Immunization of mothers during the third trimester with the tetanus, diphtheria, and acellular pertussis (Tdap) vaccine was associated with higher neonatal concentrations of pertussis toxin antibodies compared with no immunization, according to data published in JAMA.

The Tdap vaccine is recommended in the United States during weeks 27 through 36 of gestation for the prevention of subsequent pertussis in the infant. This prospective, observational, cohort study of neonates in Houston, Texas, was undertaken between December 2013 and March 2014 to determine optimal gestational age for immunization to maximize concentrations of neonatal antibodies.

A total of 626 pregnant women were included in the study, and 312 received the Tdap vaccine at a mean gestation of 31.2 weeks (range, 27.3-36.4). The remaining 314 women were not immunized. In the vaccine-exposed group, geometric mean concentration of neonatal cord pertussis toxin antibodies was 47.3 IU/mL (95% CI, 42.1-53.2). In the unexposed group, geometric mean concentration of neonatal cord pertussis toxin antibodies was 12.9 IU/mL (95% CI, 11.7-14.3), resulting in a geometric mean concentration ratio of 3.6 (95% CI, 3.1-4.2; P <.001). Antibody concentrations of 15 IU/mL or higher were found in more exposed than unexposed neonates, 86% vs 37%, respectively (difference, 49% [95% CI, 42%-55%]). The same was true for geometric mean concentrations of 30 IU/mL or higher (72% vs 17%; difference, 55% [95% CI, 49%-61%]), and 40 IU/mL or higher (59% vs 12%; difference, 47% [95% CI, 41%-54%]). Statistical significance was demonstrated by P values <.001 for each analysis. Geometric mean concentrations were highest when the vaccine was given during weeks 27 to 30, after which they declined, peaking at week 30 with a geometric mean concentration of 57.3 IU/mL (95% CI, 44.0-74.6).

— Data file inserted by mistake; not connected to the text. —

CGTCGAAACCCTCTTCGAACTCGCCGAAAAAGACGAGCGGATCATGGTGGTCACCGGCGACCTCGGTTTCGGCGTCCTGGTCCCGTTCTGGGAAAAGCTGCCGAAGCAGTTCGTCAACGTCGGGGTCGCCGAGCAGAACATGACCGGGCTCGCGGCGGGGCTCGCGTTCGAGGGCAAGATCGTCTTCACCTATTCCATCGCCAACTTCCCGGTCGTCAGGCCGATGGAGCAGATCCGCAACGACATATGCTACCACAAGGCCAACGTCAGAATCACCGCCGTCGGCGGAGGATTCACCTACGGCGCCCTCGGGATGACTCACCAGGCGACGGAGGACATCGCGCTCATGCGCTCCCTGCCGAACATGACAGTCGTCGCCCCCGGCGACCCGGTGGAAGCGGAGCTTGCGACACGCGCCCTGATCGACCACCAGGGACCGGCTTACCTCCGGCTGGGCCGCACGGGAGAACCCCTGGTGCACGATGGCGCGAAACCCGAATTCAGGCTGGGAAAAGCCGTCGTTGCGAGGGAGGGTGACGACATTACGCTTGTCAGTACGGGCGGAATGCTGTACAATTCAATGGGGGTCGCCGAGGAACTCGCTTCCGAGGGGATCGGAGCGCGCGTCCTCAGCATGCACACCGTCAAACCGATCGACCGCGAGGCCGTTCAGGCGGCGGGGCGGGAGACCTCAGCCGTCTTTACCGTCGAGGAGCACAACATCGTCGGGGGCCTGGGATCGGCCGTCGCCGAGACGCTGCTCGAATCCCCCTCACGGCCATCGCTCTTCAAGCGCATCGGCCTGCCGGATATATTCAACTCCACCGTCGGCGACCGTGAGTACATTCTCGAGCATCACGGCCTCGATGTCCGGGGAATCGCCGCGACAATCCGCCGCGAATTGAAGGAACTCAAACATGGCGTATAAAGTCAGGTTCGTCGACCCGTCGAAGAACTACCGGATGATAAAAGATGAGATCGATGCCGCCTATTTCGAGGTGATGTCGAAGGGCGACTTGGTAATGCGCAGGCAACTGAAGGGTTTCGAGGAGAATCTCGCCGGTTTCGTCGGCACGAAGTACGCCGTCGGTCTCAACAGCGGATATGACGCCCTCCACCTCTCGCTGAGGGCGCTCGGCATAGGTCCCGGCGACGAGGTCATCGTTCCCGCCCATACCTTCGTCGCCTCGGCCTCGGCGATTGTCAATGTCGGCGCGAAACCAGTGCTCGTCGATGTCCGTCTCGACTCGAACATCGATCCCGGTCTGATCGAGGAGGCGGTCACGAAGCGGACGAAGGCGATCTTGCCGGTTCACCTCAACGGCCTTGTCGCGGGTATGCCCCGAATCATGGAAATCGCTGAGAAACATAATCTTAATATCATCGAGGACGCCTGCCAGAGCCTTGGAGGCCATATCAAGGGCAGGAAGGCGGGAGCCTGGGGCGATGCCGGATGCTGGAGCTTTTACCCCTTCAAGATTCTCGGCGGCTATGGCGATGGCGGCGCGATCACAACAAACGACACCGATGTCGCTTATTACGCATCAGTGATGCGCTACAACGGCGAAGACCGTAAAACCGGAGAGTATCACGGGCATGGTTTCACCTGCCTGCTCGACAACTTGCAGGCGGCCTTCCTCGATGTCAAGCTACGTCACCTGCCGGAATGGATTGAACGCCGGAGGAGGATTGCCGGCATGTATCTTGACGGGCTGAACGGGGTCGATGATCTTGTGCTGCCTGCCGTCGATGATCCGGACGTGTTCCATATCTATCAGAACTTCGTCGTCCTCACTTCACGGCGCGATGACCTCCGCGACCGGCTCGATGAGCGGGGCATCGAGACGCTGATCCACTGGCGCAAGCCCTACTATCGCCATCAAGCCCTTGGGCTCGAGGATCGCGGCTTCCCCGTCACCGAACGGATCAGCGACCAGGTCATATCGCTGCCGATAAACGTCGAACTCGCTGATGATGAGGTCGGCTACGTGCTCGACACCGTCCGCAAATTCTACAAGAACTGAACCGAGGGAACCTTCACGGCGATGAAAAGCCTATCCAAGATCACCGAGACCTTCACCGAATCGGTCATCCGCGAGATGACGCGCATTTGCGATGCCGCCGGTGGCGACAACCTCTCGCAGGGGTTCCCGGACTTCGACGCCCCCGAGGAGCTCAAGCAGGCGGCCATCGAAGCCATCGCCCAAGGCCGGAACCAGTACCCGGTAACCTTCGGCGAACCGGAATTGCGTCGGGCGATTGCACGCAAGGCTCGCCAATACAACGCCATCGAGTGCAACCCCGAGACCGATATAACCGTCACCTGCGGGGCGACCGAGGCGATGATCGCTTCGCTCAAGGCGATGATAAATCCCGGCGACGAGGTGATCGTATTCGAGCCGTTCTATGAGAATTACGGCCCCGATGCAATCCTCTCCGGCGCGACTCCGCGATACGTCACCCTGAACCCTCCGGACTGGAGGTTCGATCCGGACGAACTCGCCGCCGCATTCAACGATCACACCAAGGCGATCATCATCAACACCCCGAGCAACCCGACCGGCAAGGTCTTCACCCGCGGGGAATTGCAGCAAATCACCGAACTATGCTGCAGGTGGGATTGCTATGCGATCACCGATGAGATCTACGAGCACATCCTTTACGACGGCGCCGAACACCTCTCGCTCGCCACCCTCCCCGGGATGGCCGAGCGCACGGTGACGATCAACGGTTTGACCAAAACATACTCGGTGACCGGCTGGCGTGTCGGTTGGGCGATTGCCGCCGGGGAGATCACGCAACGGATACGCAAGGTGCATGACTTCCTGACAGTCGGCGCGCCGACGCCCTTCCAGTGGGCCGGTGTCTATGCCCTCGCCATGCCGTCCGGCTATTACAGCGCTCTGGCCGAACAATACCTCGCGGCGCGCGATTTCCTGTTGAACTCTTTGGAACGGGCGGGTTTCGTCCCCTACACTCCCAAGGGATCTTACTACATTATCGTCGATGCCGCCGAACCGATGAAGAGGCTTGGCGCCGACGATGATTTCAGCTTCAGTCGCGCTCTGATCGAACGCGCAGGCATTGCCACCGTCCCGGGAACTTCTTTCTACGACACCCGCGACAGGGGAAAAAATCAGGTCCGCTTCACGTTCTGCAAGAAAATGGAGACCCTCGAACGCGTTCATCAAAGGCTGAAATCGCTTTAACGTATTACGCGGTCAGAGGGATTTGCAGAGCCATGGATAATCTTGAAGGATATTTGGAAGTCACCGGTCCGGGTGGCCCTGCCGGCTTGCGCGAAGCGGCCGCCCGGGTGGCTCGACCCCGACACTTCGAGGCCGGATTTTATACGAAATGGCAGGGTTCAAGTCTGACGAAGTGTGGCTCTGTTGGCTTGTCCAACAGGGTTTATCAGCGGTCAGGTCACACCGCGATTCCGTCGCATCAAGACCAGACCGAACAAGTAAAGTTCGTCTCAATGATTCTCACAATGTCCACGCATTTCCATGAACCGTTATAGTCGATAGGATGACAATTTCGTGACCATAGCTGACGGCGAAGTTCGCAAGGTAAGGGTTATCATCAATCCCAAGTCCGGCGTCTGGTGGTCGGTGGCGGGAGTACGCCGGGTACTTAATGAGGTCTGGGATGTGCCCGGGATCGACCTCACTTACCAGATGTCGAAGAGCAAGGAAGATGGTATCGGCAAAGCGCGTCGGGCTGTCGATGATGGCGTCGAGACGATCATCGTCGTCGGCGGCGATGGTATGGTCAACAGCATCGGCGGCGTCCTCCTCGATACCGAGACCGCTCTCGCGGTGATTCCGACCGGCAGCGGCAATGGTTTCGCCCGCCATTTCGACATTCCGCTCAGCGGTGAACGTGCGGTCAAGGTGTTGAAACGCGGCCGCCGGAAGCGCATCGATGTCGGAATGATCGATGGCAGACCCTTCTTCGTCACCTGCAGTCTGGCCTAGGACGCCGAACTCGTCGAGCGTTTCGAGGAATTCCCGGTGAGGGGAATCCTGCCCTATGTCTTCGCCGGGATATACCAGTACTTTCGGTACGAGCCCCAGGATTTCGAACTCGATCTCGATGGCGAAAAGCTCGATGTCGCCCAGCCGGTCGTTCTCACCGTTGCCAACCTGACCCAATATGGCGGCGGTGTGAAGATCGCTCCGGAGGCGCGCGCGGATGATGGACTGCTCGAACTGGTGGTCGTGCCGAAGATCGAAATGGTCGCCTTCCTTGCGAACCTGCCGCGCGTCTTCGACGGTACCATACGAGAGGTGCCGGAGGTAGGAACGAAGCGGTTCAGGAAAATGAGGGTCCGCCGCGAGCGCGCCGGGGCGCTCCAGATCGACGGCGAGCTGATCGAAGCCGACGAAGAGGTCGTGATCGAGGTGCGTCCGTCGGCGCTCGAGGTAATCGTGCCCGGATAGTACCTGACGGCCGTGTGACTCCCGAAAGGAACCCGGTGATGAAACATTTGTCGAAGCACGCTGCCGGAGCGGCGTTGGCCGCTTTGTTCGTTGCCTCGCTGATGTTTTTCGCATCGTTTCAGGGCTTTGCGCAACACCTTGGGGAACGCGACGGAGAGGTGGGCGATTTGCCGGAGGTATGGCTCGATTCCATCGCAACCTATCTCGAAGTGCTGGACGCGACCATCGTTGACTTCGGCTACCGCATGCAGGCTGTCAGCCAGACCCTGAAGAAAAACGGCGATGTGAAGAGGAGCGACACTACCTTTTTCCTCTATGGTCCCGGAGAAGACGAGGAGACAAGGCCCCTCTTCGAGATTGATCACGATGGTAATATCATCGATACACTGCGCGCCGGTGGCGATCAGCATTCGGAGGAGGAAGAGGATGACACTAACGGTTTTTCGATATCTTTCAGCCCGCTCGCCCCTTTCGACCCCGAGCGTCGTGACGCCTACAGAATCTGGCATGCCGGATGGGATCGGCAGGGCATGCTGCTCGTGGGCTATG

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As a result of the observational design of the study, causal interpretations of the data are not possible, note the investigators. In addition, the study was carried out at a single center and was exploratory in nature without any formal power calculation, therefore larger studies are needed to verify results. Finally, preimmunization and postimmunization serum samples were not collected, no women were immunized during the second trimester of pregnancy, and low numbers were immunized in late pregnancy.

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Although more studies are needed, investigators conclude that the study demonstrated “immunization with Tdap vaccine during weeks 27 through 36 of pregnancy, as recommended by the [Centers for Disease Control and Prevention] to prevent life-threatening pertussis in young infants, compared with no immunization was associated with significantly higher concentrations of pertussis toxin antibodies in neonates at birth.” Investigators concluded with the assertion that the highest antibody concentrations were associated with immunization early in the third trimester, specifically weeks 27 to 30.


Healy CM, Rench MA, Swaim LS, et al. Association between third-trimester Tdap immunization and neonatal pertussis antibody concentration. JAMA. 2018;320:1464-1470.